Wednesday, September 1, 1999 Published at 16:01 GMT 17:01 UK
Chemical clue to drug abuse
The researchers focussed on certain brain chemicals
People experience different levels of euphoria when they take drugs and now doctors think they know why.
The finding could offer evidence that some people are biologically more prone to drug abuse.
This could help doctors target individuals at risk and offer them preventive treatment, doctors have said.
However, there were other factors at work in drug abuse and these would also have to be considered, they said.
Hyperactive drug response
The researchers examined how a group of me reacted to methylphenidate - a mild stimulant used in the treatment of attention deficit hyperactivity disorder and commonly known by one of its trade names, Ritalin.
"Understanding these biological issues will help us learn why some people are particularly vulnerable to abusing drugs and provides new potential targets for both treatment and prevention efforts."
The researchers, led by Dr Nora Volkow of Brookhaven National Laboratory in Upton, New York, monitored brain scans of 23 men after they took the drug.
When asked to describe the sensation of the drug. 12 of the men said it was pleasant and improved their mood, nine said they did not like the feeling at all while two felt neutral.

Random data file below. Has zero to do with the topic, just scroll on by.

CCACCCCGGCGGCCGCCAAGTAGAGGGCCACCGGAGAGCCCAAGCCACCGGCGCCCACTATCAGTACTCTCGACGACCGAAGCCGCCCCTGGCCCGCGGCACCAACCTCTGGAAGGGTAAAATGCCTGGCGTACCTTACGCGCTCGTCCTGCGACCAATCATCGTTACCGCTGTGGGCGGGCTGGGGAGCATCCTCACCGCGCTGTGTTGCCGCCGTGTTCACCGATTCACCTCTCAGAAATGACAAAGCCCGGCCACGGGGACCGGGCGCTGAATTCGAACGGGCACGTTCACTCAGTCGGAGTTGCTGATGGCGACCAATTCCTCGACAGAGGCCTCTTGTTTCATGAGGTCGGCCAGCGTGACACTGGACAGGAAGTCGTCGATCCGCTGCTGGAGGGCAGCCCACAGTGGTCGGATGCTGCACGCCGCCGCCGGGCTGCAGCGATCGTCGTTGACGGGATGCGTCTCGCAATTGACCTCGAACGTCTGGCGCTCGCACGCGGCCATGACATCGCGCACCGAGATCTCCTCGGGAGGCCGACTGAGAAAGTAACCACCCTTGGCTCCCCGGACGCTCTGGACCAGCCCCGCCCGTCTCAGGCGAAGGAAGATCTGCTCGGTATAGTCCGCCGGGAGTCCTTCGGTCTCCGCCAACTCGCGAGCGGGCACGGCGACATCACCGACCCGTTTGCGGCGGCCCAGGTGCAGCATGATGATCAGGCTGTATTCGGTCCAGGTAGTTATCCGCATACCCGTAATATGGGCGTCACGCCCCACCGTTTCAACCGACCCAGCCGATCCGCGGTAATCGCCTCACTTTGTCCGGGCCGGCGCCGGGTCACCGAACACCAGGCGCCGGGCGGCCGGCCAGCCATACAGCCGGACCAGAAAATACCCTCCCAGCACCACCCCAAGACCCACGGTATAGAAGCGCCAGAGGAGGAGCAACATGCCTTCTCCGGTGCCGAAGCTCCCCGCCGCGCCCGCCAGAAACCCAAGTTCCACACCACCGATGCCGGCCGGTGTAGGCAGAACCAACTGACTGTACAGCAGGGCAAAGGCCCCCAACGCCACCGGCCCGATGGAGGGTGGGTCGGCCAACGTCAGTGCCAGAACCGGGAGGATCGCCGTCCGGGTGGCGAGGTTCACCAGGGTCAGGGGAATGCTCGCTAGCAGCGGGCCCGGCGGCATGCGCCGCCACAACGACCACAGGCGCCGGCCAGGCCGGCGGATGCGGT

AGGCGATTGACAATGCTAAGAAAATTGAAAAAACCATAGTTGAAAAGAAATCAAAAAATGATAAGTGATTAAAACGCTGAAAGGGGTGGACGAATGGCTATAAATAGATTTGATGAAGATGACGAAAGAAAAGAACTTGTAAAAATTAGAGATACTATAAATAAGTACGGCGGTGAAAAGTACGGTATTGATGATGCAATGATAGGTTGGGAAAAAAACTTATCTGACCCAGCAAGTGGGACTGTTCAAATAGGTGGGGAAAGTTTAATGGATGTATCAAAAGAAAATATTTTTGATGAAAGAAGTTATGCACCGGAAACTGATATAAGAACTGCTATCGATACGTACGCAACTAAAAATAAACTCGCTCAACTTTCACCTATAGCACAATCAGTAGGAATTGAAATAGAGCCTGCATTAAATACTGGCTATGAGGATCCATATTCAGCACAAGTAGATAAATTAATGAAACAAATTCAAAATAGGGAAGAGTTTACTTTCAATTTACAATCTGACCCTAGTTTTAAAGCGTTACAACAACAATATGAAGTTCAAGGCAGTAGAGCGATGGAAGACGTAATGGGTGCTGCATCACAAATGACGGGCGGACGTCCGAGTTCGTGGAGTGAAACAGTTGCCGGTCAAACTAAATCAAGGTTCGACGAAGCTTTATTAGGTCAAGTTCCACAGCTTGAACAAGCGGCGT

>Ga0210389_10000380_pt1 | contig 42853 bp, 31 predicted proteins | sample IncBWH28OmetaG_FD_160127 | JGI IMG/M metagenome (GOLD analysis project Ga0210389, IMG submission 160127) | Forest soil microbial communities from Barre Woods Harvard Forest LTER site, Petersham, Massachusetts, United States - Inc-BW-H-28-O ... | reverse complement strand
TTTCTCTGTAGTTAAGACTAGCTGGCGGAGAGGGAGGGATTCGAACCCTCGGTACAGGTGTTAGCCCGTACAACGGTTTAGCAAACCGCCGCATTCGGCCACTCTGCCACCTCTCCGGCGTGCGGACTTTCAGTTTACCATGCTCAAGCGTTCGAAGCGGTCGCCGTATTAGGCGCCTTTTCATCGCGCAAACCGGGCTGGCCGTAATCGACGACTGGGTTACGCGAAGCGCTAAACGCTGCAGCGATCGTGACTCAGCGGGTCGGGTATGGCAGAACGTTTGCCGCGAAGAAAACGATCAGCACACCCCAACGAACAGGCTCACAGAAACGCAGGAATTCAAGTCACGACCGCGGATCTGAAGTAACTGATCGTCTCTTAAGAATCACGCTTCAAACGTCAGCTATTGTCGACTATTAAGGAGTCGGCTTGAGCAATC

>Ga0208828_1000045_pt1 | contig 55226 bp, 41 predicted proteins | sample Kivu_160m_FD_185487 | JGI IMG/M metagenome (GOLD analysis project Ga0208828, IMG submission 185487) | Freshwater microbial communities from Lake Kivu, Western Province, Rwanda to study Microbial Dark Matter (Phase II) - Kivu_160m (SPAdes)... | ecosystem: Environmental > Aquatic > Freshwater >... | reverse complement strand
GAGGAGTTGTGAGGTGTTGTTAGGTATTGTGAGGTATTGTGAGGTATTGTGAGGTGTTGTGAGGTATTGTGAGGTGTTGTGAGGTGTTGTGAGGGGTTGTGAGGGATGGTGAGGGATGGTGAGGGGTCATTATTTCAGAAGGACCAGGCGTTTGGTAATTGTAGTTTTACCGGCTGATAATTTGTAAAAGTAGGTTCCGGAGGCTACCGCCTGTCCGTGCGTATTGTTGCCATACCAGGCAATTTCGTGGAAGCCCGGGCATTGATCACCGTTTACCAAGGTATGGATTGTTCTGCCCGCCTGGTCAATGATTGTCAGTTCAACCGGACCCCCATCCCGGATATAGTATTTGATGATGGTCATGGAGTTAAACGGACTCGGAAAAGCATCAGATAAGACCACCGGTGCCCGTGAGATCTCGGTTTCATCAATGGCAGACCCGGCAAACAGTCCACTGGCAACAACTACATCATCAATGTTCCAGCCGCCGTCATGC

But those who enjoyed the drug had lower levels of chemical doorways known as dopamine D2 receptors in their brain.
They are used to allow dopamine, a message-carrying chemical, into brain cells.
Scientists have been examining the role of dopamine in brain function since the 1970s and believe it is central to many essential tasks.
It thought to be responsible for producing feelings of bliss and is known as the pleasure chemical.
Among the diseases and conditions linked to dopamine imbalance are schizophrenia, Parkinson's disease and drug abuse.
However, the authors of the new study say the overall process of drug abuse is likely to be more complex than a chemical imbalance.
"The fact that the people in this current study who liked methylphenidate also had low levels of these receptors and yet were not stimulant abusers indicates that other factors besides low D2 levels are also necessary to create a real vulnerability to drug abuse," Dr Volkow said.
The research was published in the American Journal of Psychiatry.